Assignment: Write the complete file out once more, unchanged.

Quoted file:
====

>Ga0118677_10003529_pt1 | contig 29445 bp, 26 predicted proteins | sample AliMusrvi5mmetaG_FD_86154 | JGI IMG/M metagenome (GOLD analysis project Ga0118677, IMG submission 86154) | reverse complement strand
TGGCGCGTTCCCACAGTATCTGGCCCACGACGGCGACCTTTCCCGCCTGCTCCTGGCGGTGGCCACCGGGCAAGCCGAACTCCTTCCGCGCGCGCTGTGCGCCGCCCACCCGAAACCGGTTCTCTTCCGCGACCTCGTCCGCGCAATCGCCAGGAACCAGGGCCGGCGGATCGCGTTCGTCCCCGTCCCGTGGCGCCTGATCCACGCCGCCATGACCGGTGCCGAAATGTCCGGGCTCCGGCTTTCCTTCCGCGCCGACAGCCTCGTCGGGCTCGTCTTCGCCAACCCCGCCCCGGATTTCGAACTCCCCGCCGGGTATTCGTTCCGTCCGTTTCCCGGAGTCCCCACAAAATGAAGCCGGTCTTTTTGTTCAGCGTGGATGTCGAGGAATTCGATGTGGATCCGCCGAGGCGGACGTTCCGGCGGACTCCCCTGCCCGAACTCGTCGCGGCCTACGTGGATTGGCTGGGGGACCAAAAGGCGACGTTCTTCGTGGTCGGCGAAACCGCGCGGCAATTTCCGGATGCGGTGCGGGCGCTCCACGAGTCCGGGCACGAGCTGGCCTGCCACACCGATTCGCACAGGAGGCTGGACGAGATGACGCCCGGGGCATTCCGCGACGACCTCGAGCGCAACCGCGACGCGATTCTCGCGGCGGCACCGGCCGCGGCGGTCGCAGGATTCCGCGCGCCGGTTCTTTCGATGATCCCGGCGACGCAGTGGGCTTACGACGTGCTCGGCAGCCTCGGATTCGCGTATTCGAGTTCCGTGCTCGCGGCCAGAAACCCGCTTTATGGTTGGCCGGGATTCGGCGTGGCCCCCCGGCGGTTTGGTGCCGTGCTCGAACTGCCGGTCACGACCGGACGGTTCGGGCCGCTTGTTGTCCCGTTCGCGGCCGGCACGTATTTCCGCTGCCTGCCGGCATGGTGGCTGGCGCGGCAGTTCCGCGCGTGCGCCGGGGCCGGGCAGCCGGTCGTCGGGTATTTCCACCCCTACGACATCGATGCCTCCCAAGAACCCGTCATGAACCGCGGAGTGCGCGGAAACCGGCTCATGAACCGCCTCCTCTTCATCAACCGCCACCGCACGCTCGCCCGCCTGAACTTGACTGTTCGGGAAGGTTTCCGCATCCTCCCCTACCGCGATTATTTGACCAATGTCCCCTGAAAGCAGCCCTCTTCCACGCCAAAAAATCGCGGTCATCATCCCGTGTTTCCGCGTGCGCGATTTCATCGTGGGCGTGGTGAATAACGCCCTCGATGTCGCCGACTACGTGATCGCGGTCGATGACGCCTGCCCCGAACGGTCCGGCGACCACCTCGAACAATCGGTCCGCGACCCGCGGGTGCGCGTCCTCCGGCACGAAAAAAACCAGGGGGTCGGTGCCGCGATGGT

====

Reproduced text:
>Ga0118677_10003529_pt1 | contig 29445 bp, 26 predicted proteins | sample AliMusrvi5mmetaG_FD_86154 | JGI IMG/M metagenome (GOLD analysis project Ga0118677, IMG submission 86154) | reverse complement strand
TGGCGCGTTCCCACAGTATCTGGCCCACGACGGCGACCTTTCCCGCCTGCTCCTGGCGGTGGCCACCGGGCAAGCCGAACTCCTTCCGCGCGCGCTGTGCGCCGCCCACCCGAAACCGGTTCTCTTCCGCGACCTCGTCCGCGCAATCGCCAGGAACCAGGGCCGGCGGATCGCGTTCGTCCCCGTCCCGTGGCGCCTGATCCACGCCGCCATGACCGGTGCCGAAATGTCCGGGCTCCGGCTTTCCTTCCGCGCCGACAGCCTCGTCGGGCTCGTCTTCGCCAACCCCGCCCCGGATTTCGAACTCCCCGCCGGGTATTCGTTCCGTCCGTTTCCCGGAGTCCCCACAAAATGAAGCCGGTCTTTTTGTTCAGCGTGGATGTCGAGGAATTCGATGTGGATCCGCCGAGGCGGACGTTCCGGCGGACTCCCCTGCCCGAACTCGTCGCGGCCTACGTGGATTGGCTGGGGGACCAAAAGGCGACGTTCTTCGTGGTCGGCGAAACCGCGCGGCAATTTCCGGATGCGGTGCGGGCGCTCCACGAGTCCGGGCACGAGCTGGCCTGCCACACCGATTCGCACAGGAGGCTGGACGAGATGACGCCCGGGGCATTCCGCGACGACCTCGAGCGCAACCGCGACGCGATTCTCGCGGCGGCACCGGCCGCGGCGGTCGCAGGATTCCGCGCGCCGGTTCTTTCGATGATCCCGGCGACGCAGTGGGCTTACGACGTGCTCGGCAGCCTCGGATTCGCGTATTCGAGTTCCGTGCTCGCGGCCAGAAACCCGCTTTATGGTTGGCCGGGATTCGGCGTGGCCCCCCGGCGGTTTGGTGCCGTGCTCGAACTGCCGGTCACGACCGGACGGTTCGGGCCGCTTGTTGTCCCGTTCGCGGCCGGCACGTATTTCCGCTGCCTGCCGGCATGGTGGCTGGCGCGGCAGTTCCGCGCGTGCGCCGGGGCCGGGCAGCCGGTCGTCGGGTATTTCCACCCCTACGACATCGATGCCTCCCAAGAACCCGTCATGAACCGCGGAGTGCGCGGAAACCGGCTCATGAACCGCCTCCTCTTCATCAACCGCCACCGCACGCTCGCCCGCCTGAACTTGACTGTTCGGGAAGGTTTCCGCATCCTCCCCTACCGCGATTATTTGACCAATGTCCCCTGAAAGCAGCCCTCTTCCACGCCAAAAAATCGCGGTCATCATCCCGTGTTTCCGCGTGCGCGATTTCATCGTGGGCGTGGTGAATAACGCCCTCGATGTCGCCGACTACGTGATCGCGGTCGATGACGCCTGCCCCGAACGGTCCGGCGACCACCTCGAACAATCGGTCCGCGACCCGCGGGTGCGCGTCCTCCGGCACGAAAAAAACCAGGGGGTCGGTGCCGCGATGGT